Poor acceptance of illness associated with worse quality of life in chronic heart failure
Failure to accept illness is associated with poorer quality of life in patients with chronic heart failure, according to research published today in the European Journal of Cardiovascular Nursing. Patients with lower illness acceptance more often had lower energy levels, more severe pain, negative emotional reactions, sleep disorders and limited mobility, and were socially isolated.
Lead author Monika Obieglo, a nurse in the Department of Clinical Nursing at Wroclaw Medical University in Poland, said: "Patients with chronic heart failure often feel powerless and hopeless, which interferes with effective treatment and self care. Many patients have a low quality of life and improving daily functioning is an important part of therapy."
She added: "Acceptance of illness refers to the ability of patients to adapt to life with a disease. Patients who accept their illness are more likely to comply with treatment and therefore should have a higher quality of life. To our knowledge this is the first study to examine the association between acceptance of illness and quality of life in patients with chronic heart failure."
The study included 100 patients who had heart failure for at least six months. Quality of life was assessed using the Nottingham Health Profile questionnaire which measures the effect of health status on six aspects of everyday functioning. An Acceptance of Illness Scale was used to determine how well patients had adapted to having heart failure.
The researchers found that patients with a low acceptance of illness scored significantly worse on all six aspects of quality of life: energy, pain, emotional reactions, sleep, social isolation and mobility. The researchers also examined the effect of other variables on quality of life such as the cause and severity of heart failure, age, education, occupational status, body mass index (BMI, kg/m2), gender and marital status. Only acceptance of illness predicted quality of life in all six areas.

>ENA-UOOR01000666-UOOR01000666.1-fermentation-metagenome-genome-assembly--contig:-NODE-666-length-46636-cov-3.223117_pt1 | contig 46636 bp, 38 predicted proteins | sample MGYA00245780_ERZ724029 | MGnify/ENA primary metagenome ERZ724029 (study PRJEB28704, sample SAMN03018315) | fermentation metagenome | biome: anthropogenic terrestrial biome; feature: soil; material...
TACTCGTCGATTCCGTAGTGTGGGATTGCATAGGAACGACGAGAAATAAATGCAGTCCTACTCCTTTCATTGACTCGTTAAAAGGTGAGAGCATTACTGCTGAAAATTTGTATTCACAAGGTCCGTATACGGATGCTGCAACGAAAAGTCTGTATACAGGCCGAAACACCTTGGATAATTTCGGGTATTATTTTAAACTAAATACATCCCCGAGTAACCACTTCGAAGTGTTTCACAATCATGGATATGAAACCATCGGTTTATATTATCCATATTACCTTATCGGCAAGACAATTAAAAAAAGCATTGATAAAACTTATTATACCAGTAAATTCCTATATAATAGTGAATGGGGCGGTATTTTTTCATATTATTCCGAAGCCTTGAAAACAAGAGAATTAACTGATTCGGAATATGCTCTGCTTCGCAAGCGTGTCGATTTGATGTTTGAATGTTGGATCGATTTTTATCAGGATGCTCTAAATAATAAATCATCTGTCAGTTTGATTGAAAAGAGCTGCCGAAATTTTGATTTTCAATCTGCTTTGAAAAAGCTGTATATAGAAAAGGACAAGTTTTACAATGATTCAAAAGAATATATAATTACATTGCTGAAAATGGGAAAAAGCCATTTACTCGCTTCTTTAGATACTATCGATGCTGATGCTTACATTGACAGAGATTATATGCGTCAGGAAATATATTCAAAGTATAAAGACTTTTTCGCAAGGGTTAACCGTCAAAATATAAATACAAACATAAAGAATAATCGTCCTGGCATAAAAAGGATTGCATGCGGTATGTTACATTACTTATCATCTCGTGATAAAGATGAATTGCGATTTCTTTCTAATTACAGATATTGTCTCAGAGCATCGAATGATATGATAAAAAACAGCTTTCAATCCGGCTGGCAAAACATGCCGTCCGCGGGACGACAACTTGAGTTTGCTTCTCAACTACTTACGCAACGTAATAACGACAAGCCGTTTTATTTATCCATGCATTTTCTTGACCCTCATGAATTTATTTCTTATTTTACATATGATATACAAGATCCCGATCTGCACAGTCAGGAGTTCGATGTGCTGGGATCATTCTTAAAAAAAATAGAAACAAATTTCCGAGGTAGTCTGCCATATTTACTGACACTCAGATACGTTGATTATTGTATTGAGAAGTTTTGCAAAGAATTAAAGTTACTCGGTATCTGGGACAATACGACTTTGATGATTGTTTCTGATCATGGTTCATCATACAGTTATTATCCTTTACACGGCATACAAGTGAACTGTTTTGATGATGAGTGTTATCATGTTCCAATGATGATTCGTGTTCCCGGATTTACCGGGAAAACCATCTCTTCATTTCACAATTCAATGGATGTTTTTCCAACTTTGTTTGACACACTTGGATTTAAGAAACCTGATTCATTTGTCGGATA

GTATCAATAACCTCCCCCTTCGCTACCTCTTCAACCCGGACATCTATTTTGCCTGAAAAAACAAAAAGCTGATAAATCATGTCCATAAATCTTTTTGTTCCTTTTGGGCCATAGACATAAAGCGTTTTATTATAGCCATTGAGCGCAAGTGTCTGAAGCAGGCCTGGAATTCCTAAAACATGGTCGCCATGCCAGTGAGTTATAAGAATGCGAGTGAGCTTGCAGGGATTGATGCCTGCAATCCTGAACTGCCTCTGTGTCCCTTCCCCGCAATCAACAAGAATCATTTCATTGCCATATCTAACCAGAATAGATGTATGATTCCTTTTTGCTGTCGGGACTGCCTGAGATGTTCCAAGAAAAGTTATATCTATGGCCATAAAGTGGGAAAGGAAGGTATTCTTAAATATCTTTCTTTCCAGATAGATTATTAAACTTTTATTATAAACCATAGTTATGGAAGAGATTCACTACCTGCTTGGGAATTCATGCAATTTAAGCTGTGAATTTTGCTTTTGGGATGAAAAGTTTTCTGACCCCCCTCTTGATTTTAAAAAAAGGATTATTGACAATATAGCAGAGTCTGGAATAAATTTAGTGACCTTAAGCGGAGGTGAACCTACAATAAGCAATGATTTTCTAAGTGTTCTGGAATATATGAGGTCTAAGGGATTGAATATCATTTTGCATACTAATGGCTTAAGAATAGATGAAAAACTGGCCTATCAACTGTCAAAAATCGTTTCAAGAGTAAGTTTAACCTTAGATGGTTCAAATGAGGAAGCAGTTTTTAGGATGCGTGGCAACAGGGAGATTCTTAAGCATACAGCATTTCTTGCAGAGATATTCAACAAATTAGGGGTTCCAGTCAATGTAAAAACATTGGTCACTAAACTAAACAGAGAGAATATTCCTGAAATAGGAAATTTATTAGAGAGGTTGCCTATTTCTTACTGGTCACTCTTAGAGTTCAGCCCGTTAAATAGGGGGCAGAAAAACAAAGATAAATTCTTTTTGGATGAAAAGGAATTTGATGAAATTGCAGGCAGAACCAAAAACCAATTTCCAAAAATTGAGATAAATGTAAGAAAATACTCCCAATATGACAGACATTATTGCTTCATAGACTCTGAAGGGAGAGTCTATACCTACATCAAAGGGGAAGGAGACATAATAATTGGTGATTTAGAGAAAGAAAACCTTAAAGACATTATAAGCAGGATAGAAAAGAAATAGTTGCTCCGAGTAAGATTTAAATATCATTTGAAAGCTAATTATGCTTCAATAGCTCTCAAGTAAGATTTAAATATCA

Ms Obieglo said: "We found that patients who did not accept their disease more often had lower energy, more severe pain, negative emotional reactions, sleep disorders and limited mobility, and were more socially isolated."
She continued: "Successful treatment depends, among other factors, on illness acceptance. Each patient reacts differently to chronic illness - some accept their condition while others are unable cope with the situation. The ability to accept a disease is related to the patient's personality, psychological state, socioeconomic status, severity of the illness, treatment used, and support from family and friends. Patients who can accept their illness are more eager to participate in their treatment and are more likely to comply."
Agnieszka Siennicka, a psychologist at Wroclaw Medical University, said: "Some patients find it difficult to accept their illness while others don't because people have different personalities and varied life experiences. People have diverse reactions towards stressful situations, such as receiving the diagnosis of a chronic disease."
She added: "Individual differences do not disappear when 'an individual' becomes 'a patient'. In fact they become more significant when facing a serious health problem. That is why it is very important to study psychological features of patients with chronic diseases that relate to their reaction towards their disease, including their ability to accept it."
Ms Siennicka continued: "Patients have to accept their diagnosis and illness if we want them to follow medical recommendations. After receiving a diagnosis, patients - who may have been healthy until this time - must redefine themselves as someone who is chronically ill. Without accepting this, they will not think any of the medical recommendations are needed. When patients take their medications and follow lifestyle advice they should have relief from symptoms and improved quality of life. Talking to other patients with the same disease and hearing how they cope may help some patients to accept that they are ill."
Ms Obieglo concluded: "Identifying patients with chronic heart failure who do not accept their illness is vital to the effectiveness of treatment. Education programmes are needed for patients and families to help them understand the nature of the illness, symptoms, treatment methods, and how to take control of their health."